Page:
Assuntos
Antibacterianos/economia , Antibacterianos/uso terapêutico , Medicamentos Genéricos/economia , Medicamentos Genéricos/uso terapêutico , Unidades de Terapia Intensiva/economia , Meropeném/economia , Meropeném/uso terapêutico , Adolescente , Adulto , Distribuição por Idade , Idoso , Colômbia , Análise Custo-Benefício , Feminino , Infecções por Bactérias Gram-Negativas/tratamento farmacológico , Infecções por Bactérias Gram-Negativas/mortalidade , Humanos , Modelos Logísticos , Masculino , Pessoa de Meia-Idade , Análise Multivariada , Fatores de Risco , Distribuição por Sexo , Análise de Sobrevida , Centros de Atenção Terciária/estatística & dados numéricos , Resultado do Tratamento , Adulto Jovem
10.
Paediatr Anaesth ; 28(12): 1071-1077, 2018 12.
Artigo em Inglês | MEDLINE | ID: mdl-30375106

RESUMO

BACKGROUND: Clinical evidence shows that pediatric anesthesia patients are subject to a higher rate of life-threatening medical errors than their adult counterparts. Medication error in adult anesthesia is estimated to occur to 1 in 133 anesthetic administrations, but such a figure has not been determined for pediatric anesthesia patients. Individual studies of medication error in pediatric anesthesia have ranged from rates of 0.01% to 1.92% of anesthetic uses. The present study is a systematic review that employs a meta-analytic estimate to determine the rate of medication error in pediatric anesthesia. METHODS: A systematic review of the literature on pediatric anesthesia medication error was conducted using Medline, Cochrane Database, PROSPERO, and Clinicaltrials.gov. A meta-analytic estimate was used to determine the medication error rate for all of the included studies. Subgroup sensitivity analysis was used to evaluate possible sources of heterogeneity in included studies. RESULTS: Of the 433 initially screened records, 13 studies met inclusion criteria. Meta-analytic estimate of medication error rate across all studies was 0.08% (95% CI 0.05%-0.10%), or 1 out of 1250 anesthetics. Ten different countries were represented in the studies. Sample size of anesthetics reported on ranged from 296 to 2 316 635. Data collecting periods ranged from 3 months to 15 years. Six included studies individually reported higher rates of medication error in patients under 1 year of age. CONCLUSION: The present systematic review revealed a medication error rate of 1 per 1250 anesthetic administrations in pediatric anesthesia. This result is significantly lower than would be expected given reported rates of medication error in adult anesthesia, which raises questions regarding the validity of research methods and reporting of medication error in pediatric anesthesia. Future investigations of medication error should employ methodologies other than self-reporting of error, such as retrospective chart review.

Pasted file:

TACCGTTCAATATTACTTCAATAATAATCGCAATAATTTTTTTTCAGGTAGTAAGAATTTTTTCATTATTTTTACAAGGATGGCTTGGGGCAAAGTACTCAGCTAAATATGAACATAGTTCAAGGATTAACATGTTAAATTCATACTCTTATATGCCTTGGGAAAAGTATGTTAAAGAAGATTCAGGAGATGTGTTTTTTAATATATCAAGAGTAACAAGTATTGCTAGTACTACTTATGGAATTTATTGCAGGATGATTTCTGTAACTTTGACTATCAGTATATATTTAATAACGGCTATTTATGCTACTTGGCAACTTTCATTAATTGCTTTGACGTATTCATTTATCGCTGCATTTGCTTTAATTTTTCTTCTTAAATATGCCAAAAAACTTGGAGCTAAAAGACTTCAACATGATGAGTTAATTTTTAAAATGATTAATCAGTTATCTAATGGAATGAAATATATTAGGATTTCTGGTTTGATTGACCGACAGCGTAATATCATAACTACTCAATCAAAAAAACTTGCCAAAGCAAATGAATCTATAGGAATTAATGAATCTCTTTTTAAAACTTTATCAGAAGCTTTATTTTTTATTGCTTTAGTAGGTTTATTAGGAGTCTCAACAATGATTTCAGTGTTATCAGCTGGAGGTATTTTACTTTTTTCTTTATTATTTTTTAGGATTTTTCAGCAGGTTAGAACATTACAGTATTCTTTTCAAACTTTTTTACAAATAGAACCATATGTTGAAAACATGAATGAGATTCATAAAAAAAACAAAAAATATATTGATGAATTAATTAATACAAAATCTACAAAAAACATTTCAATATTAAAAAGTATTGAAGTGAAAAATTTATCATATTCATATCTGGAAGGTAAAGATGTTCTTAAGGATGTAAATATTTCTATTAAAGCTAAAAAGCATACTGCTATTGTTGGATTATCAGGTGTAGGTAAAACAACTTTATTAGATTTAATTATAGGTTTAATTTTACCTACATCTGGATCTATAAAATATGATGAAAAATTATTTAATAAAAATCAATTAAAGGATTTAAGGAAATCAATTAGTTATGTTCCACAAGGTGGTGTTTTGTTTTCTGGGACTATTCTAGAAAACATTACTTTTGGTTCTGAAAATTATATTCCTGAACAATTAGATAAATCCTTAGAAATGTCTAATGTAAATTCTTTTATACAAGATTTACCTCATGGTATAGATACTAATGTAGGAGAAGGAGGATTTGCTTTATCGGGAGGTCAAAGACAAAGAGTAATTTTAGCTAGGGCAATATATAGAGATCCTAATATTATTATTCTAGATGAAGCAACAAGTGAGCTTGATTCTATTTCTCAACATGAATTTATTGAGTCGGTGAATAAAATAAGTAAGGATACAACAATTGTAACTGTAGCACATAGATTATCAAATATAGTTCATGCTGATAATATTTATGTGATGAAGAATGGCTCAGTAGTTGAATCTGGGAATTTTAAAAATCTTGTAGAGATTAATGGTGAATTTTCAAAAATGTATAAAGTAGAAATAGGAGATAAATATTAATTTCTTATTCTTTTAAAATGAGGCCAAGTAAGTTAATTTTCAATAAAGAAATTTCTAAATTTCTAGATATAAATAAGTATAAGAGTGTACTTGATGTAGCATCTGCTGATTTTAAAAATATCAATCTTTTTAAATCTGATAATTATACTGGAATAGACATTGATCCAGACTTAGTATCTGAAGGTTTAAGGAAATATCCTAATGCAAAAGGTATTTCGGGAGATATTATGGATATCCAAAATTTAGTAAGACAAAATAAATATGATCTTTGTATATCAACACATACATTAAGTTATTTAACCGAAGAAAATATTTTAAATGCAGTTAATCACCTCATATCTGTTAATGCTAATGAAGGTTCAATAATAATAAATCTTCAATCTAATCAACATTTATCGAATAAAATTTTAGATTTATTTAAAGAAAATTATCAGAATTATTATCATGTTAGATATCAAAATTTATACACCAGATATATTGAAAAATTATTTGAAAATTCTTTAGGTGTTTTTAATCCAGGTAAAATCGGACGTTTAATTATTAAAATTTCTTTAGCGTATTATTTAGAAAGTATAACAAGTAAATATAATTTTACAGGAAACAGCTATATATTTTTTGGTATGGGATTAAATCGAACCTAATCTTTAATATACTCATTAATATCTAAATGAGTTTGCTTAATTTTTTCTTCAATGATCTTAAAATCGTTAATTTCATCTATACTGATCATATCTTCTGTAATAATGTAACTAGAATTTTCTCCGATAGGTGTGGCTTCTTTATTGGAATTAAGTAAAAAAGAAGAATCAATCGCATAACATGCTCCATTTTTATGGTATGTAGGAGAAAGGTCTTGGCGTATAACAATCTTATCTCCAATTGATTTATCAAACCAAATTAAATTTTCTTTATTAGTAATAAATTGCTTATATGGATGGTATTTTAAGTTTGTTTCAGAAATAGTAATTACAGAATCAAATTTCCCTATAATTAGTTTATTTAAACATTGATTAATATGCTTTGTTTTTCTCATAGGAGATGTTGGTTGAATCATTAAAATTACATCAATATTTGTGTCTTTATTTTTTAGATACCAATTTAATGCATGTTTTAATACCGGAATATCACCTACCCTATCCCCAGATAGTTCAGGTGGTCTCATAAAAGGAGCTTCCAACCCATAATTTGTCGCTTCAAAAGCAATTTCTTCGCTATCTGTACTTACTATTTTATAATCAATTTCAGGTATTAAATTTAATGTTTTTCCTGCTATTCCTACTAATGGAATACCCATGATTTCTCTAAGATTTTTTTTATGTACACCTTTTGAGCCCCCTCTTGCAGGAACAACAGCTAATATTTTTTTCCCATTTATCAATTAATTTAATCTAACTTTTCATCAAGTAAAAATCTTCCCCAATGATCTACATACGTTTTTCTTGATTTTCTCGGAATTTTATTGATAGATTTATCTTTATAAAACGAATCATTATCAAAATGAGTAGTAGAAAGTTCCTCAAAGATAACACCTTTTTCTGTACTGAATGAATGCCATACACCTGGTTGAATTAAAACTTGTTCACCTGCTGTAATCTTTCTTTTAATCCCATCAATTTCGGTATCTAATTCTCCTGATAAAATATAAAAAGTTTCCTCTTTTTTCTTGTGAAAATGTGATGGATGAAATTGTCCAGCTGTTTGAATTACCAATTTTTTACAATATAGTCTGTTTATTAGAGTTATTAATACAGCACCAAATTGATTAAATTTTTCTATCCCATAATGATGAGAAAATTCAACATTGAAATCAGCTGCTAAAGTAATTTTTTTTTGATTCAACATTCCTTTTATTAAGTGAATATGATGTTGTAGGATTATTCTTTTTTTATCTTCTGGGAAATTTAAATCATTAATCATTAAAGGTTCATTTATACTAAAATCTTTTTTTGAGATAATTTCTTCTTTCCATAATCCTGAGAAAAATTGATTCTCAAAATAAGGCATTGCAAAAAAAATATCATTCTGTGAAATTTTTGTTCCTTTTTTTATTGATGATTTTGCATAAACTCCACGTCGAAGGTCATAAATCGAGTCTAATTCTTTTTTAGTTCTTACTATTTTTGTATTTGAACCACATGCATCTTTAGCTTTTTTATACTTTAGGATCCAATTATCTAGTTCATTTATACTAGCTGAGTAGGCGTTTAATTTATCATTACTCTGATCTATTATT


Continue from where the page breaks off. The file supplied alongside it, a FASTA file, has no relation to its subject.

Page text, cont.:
Assuntos
Anestesia/estatística & dados numéricos , Erros de Medicação/estatística & dados numéricos , Pediatria/estatística & dados numéricos , Anestésicos/administração & dosagem , Criança , Estudos de Coortes , Humanos , Ensaios Clínicos Controlados Aleatórios como Assunto , Estudos Retrospectivos
11.
Anesth Analg ; 127(6): 1398-1405, 2018 12.
Artigo em Inglês | MEDLINE | ID: mdl-30113400

RESUMO